Suburban Detroit artist April Shipp has chosen to honor the thousands of lives lost due to lynch mobs in a unique and beautiful way, the Detroit Free Press reports.

Shipp created a 10-by-10 foot piece honoring what she calls the "5,000 souls" lost in lynch mobs.

The piece is aptly titled, Strange Fruit – a Century of Lynching and Murder, 1965 to 1965. Shipp chose "Strange Fruit," after the Billie Holliday song of the same name. The quilt honors those who lost their lives during lynch mobs, whether by being hanged, being burned alive or being tied to a tree. 

“It’s terrible to think about, but they’re resting now, and they live on in my cloth,” Shipp said.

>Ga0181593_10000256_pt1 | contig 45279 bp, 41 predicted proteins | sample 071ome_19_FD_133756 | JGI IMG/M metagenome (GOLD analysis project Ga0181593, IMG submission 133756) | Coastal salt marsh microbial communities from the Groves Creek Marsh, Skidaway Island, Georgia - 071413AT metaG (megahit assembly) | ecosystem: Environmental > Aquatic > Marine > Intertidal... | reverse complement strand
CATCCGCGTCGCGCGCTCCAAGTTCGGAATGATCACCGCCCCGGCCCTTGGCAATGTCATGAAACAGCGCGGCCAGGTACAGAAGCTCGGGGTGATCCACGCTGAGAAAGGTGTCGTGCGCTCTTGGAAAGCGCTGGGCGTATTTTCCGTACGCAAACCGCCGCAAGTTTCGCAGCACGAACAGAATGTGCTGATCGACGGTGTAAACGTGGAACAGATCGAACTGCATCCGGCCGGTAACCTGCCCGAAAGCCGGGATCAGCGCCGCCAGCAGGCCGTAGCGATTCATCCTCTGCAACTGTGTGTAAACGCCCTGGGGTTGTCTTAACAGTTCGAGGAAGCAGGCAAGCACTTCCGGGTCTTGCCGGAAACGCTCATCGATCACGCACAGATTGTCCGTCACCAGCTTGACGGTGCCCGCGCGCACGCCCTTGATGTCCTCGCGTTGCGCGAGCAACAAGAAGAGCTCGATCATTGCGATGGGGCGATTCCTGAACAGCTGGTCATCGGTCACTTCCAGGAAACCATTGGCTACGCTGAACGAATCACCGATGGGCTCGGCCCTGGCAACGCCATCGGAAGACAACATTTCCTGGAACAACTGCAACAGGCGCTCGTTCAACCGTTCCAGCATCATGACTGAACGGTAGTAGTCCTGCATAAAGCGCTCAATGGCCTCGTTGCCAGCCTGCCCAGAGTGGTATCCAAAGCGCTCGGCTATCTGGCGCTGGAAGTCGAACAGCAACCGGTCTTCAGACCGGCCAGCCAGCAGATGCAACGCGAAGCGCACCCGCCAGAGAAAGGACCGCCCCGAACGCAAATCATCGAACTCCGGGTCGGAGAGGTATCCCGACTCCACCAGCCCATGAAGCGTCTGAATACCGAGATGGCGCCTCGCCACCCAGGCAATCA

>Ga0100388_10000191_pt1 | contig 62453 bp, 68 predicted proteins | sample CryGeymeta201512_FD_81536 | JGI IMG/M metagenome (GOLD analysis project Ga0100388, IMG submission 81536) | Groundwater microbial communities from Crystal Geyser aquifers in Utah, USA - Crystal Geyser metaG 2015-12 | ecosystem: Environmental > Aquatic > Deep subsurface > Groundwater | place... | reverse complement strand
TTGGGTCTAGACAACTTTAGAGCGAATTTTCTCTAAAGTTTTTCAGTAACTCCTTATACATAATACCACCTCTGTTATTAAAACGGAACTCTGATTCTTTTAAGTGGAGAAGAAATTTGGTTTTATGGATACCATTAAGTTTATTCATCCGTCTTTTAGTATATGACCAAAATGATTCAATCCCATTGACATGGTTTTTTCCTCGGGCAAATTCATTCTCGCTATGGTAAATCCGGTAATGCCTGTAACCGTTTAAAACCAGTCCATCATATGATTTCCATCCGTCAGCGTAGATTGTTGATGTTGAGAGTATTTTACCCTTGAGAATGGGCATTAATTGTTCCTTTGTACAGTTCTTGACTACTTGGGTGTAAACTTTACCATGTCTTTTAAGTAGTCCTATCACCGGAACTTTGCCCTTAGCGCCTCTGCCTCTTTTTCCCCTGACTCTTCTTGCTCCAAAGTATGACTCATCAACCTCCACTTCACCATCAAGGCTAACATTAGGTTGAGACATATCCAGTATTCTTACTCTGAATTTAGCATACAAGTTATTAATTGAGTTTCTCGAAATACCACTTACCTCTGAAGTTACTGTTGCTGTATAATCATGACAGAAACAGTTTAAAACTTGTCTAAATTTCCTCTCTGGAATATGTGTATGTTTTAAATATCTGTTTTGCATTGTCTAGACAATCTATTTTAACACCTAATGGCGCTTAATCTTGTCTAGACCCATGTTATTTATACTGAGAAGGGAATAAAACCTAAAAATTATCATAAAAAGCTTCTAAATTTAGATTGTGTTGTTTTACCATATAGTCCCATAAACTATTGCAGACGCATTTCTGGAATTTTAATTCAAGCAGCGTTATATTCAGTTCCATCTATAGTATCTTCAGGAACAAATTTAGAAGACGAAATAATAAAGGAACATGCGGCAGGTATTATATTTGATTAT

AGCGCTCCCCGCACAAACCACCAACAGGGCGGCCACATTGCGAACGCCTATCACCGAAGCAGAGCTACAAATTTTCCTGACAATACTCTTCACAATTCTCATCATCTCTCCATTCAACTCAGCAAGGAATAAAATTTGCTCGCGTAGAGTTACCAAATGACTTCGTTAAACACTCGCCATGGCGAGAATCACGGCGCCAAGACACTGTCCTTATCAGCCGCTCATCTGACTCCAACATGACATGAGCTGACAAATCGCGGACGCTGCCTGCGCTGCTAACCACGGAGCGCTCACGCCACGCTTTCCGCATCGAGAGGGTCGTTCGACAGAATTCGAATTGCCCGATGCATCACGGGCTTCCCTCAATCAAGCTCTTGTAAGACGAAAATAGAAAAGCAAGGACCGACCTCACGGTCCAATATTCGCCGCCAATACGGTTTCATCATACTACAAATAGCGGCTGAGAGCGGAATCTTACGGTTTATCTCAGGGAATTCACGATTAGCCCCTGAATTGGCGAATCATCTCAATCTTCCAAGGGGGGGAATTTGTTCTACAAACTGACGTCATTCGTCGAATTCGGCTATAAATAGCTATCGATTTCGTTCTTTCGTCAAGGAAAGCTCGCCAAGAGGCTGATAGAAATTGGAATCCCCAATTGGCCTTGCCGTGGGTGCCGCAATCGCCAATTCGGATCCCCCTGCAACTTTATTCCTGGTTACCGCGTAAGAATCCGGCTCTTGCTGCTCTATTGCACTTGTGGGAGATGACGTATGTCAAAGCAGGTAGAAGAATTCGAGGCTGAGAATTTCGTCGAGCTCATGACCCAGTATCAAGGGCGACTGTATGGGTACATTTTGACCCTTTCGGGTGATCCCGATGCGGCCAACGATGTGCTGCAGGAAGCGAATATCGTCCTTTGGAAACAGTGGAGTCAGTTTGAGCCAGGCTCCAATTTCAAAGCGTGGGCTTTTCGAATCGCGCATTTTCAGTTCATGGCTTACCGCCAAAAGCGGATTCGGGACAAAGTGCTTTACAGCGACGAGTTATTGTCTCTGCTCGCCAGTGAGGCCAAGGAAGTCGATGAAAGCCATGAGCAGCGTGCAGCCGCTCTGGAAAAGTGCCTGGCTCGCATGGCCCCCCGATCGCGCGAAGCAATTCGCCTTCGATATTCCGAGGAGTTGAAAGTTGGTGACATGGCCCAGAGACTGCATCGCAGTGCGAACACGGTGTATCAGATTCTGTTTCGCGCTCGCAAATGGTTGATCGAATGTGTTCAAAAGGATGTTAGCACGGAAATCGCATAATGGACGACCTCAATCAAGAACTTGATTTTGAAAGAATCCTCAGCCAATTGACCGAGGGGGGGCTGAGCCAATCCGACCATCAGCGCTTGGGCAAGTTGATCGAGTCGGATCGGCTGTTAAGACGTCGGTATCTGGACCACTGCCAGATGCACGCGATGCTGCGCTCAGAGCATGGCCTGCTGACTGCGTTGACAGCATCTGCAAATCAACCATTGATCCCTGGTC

Shipp did thorough research, collecting information from news stories and historians alike to compile the names for her quilt. Shipp's work was unveiled at Detroit Unity Temple during Sunday's service. The piece's unveiling is part of an annual ritual where the church unveils a quilt every February, paying homage to American slaves who stitched makeshift quilts from their masters' cloth scraps. 

Shipp also used this patchwork technique for her own quilt, in fact. 

“You have to look close-up. See, I used different types of black cloth to show the different walks of life these people were from," Shipp said. “Because you could be anyone and get lynched."

“I love what she did with this,” said church member Alma Greer. “There’s so much to learn with this."

Shipp's quilt has been featured in several museums, including Detroit’s Charles H. Wright Museum of African American History, and is now on display in her home.